I’m taking a break from my 2020 dynasty rankings to bring you an article about large sweaty men pounding on other equally sweaty men. If you found this page by Googling, “pounding sweaty men,” then welcome, you’re in the right place!
Running back is the fantasy position which takes the greatest wear on the body. But is the total number of carries a running back receives in any given season predictive of their production in the following season?
This is the question I set out to answer, specifically in regards to The Predator, Derrick Henry. In 2019 the big man rumbled for 1,540 yards and 16 touchdowns on 303 rushing attempts plus 18 catches for 206 yards and 2 touchdowns—posting the 2nd most running back fantasy points in standard scoring and 5th most fantasy points in PPR scoring. Henry also tacked on 83 playoff carries for 446 yards and 2 more touchdowns. This adds up to 386 carries on the season, the 3rd most of any running back in the past 10 seasons. Let’s take a look at the follow-up performances of all other high-volume backs over the past 10 years:
|300+ Rush Att in Regular Season Since 2010||Following Season|
|Rk||Player||Year||Age||G||Att||Yds||Playoff Att||Total Att||G||Att||Yds|
|11||Ezekiel Elliott *||2016||21||15||322||1631||22||344||10||242||983|
|13||Le’Veon Bell **||2017||25||15||321||1291||16||337||15||245||789|
|Minus 2016 Zeke Outlier||15.87||324||1455||13.38||232||974|
* missed 6 games in following season due to suspension
**held out in 2018, following season column numbers are from 2019
So what’s it all mean?
I’ll qualify the results by saying this a relatively small sample, but the numbers are interesting nonetheless. Excluding Zeke’s suspension shortened 2017 outlier season, nine of the 21 running backs (43%) who handled 300+ carries over the past 10 seasons failed to tally 250 carries in the following season; and those same nine player were also unable to total 1,000 rushing yards in those seasons. Five of the 21 backs (24%) didn’t reach 200 carries in the next season, six of 21 (29%) fell shy of 800 rushing yards and four (19%) came up short of 600 yards.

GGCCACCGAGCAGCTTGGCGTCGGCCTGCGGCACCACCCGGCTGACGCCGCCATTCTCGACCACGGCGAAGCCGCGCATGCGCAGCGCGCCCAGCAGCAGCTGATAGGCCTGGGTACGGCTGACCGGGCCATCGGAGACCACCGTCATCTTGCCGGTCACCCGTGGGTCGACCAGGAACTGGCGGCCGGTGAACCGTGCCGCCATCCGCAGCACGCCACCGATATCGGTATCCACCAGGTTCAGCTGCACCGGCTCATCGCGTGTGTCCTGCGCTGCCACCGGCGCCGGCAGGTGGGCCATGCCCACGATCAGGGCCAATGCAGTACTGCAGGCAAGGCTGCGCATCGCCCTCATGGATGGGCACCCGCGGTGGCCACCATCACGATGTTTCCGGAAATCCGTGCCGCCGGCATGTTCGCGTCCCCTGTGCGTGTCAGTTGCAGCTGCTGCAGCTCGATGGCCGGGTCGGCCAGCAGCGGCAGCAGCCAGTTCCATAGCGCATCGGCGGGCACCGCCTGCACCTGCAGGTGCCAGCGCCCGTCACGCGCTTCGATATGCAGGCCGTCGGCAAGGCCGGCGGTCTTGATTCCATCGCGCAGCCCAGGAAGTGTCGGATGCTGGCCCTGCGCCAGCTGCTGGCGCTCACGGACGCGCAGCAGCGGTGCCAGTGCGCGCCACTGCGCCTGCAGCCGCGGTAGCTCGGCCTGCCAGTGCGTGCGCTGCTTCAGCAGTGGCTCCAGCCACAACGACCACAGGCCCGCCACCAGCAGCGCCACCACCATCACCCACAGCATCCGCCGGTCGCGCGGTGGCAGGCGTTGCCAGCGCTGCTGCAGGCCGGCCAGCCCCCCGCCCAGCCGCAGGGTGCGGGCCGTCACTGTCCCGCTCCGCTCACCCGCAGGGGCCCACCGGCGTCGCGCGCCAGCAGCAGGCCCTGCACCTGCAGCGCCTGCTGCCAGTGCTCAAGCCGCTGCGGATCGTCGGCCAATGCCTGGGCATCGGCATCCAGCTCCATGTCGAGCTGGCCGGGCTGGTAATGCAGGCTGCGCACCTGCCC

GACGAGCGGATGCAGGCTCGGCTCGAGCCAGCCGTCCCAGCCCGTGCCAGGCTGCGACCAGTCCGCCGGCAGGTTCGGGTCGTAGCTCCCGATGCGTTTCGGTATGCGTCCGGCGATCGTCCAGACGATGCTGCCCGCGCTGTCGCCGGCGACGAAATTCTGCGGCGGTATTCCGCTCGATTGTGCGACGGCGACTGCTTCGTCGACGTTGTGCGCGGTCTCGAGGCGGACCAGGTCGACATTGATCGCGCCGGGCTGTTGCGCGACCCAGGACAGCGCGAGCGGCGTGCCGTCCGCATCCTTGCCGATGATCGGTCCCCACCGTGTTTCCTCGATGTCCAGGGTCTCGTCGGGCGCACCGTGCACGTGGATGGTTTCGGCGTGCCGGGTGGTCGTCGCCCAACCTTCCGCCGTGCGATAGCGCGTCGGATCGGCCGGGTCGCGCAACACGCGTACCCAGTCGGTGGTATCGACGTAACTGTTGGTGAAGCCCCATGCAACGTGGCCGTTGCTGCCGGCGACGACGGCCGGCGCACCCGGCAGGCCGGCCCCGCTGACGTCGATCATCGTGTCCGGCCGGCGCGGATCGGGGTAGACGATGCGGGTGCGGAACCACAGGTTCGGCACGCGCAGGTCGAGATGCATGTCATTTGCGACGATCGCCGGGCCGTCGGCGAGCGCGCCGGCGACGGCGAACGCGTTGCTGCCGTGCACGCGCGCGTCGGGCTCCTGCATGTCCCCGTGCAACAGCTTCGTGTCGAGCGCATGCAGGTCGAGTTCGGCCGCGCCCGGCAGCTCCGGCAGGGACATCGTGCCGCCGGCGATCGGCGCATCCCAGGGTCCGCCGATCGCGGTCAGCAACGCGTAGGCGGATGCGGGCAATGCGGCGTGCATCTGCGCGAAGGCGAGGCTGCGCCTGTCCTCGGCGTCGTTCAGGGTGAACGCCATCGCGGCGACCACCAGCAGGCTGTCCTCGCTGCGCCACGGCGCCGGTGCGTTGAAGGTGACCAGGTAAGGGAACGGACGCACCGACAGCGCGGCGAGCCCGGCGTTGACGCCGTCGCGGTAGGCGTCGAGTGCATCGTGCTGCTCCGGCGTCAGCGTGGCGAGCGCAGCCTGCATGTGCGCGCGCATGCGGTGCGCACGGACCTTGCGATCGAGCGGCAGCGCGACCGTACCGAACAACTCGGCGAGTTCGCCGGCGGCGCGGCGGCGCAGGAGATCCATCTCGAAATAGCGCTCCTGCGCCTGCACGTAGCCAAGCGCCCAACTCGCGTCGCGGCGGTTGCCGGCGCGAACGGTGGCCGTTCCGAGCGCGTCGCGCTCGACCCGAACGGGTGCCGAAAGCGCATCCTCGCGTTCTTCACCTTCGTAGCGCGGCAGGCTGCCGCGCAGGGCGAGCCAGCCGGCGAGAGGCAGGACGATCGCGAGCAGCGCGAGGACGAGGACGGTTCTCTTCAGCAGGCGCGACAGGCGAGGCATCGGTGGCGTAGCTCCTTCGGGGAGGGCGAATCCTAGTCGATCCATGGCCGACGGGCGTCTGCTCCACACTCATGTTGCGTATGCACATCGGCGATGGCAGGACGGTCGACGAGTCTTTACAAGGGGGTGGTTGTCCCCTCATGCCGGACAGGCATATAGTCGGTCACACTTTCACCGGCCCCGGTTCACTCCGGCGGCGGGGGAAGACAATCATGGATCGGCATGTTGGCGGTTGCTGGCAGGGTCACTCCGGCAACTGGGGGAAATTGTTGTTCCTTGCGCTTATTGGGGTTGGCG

On the flip side, nine of our 21 RBs (43%) reached 1,200 rushing yards in their encore, 10 of them (48%) reached 270 carries and four (19%) even reached 300 carries again the next year. None of those 21 running backs saw an increase in attempts—although Zeke was only three carries shy in 2019 and McCoy only two carries shy in 2014. Interestingly enough, two of the 21 RBs actually saw an increase in yardage in the following season—Lynch in 2014 (+49 yards) and Rice in 2011 (+144 yards).
But on average, the 300+ carry workhorses saw a 16% decrease in games played, 28% decrease in carries and 33% decrease in rushing yards in the next season. None of these numbers are shocking; for a running back to reach 300 carries, a near full season is required and it’s not easy to string multiple healthy season’s together at such a physically demanding position.
Looking to Derrick Henry’s specific case, including the playoffs, only four other backs in the past 10 seasons have handled 370+ carries. Of those four players, only one (2013 Adrian Peterson) reached 230 carries and 1,000 rushing yards and two of the other three fell short of 200 carries. On average those four RBs played 13 games with 205 rushes for 855 yards in the next year.
Now before you going jump out the window because 1) your 401K is now worth less than your used 2013 Prius and 2) you own Derrick Henry in your keeper league, just remember these are very small samples and not all bodies were created equal (see: Ezekiel Elliott). Henry is a mountain of a man who surely is capable of bulldozing defenses 300 times in back-to-back seasons. And remember, there’s no such thing as a risk free running back. Still, there’s some reason for caution here based on history. Depending on how you read these tea leaves, zagging from Henry in the first round of this year’s fantasy drafts might be worth consideration.
In the next edition we’ll take a look at how Zeke’s incredible three-year workload (893 carries) stacks up against some of the other names on this list. Until then, wash your hands, steer clear of crowds and share your toilet paper—not the used stuff.
All statistics sourced from ProFootballReference.com